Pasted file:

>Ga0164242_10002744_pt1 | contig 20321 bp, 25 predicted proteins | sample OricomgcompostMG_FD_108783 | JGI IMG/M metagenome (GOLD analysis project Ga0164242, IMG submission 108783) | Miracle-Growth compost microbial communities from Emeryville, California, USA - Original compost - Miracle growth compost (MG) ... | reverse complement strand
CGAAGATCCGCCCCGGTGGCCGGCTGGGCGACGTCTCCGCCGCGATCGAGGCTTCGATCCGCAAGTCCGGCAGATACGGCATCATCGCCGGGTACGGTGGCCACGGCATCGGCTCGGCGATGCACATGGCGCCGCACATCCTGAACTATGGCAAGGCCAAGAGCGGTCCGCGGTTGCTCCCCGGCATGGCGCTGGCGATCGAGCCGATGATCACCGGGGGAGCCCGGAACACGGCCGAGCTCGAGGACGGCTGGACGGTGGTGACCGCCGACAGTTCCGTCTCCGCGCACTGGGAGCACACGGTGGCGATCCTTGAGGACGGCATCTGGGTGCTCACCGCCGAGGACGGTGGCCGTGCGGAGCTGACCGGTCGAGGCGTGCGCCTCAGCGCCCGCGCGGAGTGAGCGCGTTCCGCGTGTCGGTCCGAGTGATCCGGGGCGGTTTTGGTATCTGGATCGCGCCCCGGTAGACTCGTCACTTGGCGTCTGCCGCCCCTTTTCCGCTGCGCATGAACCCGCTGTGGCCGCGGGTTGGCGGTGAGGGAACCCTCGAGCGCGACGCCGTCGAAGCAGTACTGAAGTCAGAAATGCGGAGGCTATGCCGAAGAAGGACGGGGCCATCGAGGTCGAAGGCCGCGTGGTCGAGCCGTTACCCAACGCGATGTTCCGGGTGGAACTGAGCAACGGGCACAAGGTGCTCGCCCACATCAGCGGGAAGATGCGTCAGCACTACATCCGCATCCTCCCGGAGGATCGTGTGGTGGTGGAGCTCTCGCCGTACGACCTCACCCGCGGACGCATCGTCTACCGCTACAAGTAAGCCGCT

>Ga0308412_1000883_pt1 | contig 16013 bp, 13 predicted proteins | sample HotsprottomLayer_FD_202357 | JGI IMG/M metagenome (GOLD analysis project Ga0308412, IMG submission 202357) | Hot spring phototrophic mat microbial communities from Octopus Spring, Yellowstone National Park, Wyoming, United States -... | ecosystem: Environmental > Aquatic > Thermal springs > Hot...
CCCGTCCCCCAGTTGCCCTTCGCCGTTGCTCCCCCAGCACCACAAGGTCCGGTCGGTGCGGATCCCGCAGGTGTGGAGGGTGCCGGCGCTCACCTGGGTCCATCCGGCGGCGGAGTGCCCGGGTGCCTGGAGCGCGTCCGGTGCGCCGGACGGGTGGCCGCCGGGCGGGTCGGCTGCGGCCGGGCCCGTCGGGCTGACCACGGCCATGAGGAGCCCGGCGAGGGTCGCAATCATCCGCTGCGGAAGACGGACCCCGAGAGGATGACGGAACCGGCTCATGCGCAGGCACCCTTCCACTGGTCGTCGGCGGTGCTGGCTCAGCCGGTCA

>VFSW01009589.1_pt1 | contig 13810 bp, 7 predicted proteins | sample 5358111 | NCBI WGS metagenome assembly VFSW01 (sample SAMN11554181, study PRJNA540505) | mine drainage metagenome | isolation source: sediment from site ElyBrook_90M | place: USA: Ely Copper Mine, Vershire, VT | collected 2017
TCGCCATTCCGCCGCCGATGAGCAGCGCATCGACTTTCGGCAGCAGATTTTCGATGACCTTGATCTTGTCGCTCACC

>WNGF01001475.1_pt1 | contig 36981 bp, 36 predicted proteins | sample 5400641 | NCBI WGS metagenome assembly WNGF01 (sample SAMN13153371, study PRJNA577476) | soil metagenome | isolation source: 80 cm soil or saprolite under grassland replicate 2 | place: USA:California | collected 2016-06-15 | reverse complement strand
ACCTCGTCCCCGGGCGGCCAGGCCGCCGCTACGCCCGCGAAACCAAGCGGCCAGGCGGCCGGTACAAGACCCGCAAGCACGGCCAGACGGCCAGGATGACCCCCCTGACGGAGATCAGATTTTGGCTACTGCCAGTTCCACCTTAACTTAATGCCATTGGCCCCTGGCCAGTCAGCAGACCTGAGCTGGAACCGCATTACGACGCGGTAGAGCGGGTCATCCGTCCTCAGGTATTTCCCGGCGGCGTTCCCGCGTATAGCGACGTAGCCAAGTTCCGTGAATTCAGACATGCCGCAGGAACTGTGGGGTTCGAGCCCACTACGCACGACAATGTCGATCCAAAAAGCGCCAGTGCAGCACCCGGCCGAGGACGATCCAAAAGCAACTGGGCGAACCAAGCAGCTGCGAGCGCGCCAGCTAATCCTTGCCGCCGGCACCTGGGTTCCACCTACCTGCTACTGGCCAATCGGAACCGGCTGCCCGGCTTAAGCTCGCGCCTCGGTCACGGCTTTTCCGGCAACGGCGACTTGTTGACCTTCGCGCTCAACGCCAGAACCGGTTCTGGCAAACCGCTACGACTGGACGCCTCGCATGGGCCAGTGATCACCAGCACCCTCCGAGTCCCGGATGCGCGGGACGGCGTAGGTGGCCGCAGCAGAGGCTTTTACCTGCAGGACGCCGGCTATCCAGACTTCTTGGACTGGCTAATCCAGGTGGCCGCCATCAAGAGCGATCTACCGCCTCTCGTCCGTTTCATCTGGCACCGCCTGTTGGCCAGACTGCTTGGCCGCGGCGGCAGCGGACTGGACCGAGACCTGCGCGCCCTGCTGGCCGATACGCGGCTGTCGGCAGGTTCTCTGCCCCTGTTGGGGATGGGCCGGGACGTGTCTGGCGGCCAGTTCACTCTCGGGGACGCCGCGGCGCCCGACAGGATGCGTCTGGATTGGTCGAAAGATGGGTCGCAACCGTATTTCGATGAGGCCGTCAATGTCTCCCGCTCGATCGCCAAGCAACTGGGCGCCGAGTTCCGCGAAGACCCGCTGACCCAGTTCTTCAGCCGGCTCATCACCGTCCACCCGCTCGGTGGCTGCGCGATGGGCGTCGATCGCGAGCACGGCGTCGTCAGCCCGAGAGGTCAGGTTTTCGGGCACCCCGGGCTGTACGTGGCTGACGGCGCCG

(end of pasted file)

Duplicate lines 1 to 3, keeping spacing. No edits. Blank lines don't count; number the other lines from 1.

>Ga0164242_10002744_pt1 | contig 20321 bp, 25 predicted proteins | sample OricomgcompostMG_FD_108783 | JGI IMG/M metagenome (GOLD analysis project Ga0164242, IMG submission 108783) | Miracle-Growth compost microbial communities from Emeryville, California, USA - Original compost - Miracle growth compost (MG) ... | reverse complement strand
CGAAGATCCGCCCCGGTGGCCGGCTGGGCGACGTCTCCGCCGCGATCGAGGCTTCGATCCGCAAGTCCGGCAGATACGGCATCATCGCCGGGTACGGTGGCCACGGCATCGGCTCGGCGATGCACATGGCGCCGCACATCCTGAACTATGGCAAGGCCAAGAGCGGTCCGCGGTTGCTCCCCGGCATGGCGCTGGCGATCGAGCCGATGATCACCGGGGGAGCCCGGAACACGGCCGAGCTCGAGGACGGCTGGACGGTGGTGACCGCCGACAGTTCCGTCTCCGCGCACTGGGAGCACACGGTGGCGATCCTTGAGGACGGCATCTGGGTGCTCACCGCCGAGGACGGTGGCCGTGCGGAGCTGACCGGTCGAGGCGTGCGCCTCAGCGCCCGCGCGGAGTGAGCGCGTTCCGCGTGTCGGTCCGAGTGATCCGGGGCGGTTTTGGTATCTGGATCGCGCCCCGGTAGACTCGTCACTTGGCGTCTGCCGCCCCTTTTCCGCTGCGCATGAACCCGCTGTGGCCGCGGGTTGGCGGTGAGGGAACCCTCGAGCGCGACGCCGTCGAAGCAGTACTGAAGTCAGAAATGCGGAGGCTATGCCGAAGAAGGACGGGGCCATCGAGGTCGAAGGCCGCGTGGTCGAGCCGTTACCCAACGCGATGTTCCGGGTGGAACTGAGCAACGGGCACAAGGTGCTCGCCCACATCAGCGGGAAGATGCGTCAGCACTACATCCGCATCCTCCCGGAGGATCGTGTGGTGGTGGAGCTCTCGCCGTACGACCTCACCCGCGGACGCATCGTCTACCGCTACAAGTAAGCCGCT

>Ga0308412_1000883_pt1 | contig 16013 bp, 13 predicted proteins | sample HotsprottomLayer_FD_202357 | JGI IMG/M metagenome (GOLD analysis project Ga0308412, IMG submission 202357) | Hot spring phototrophic mat microbial communities from Octopus Spring, Yellowstone National Park, Wyoming, United States -... | ecosystem: Environmental > Aquatic > Thermal springs > Hot...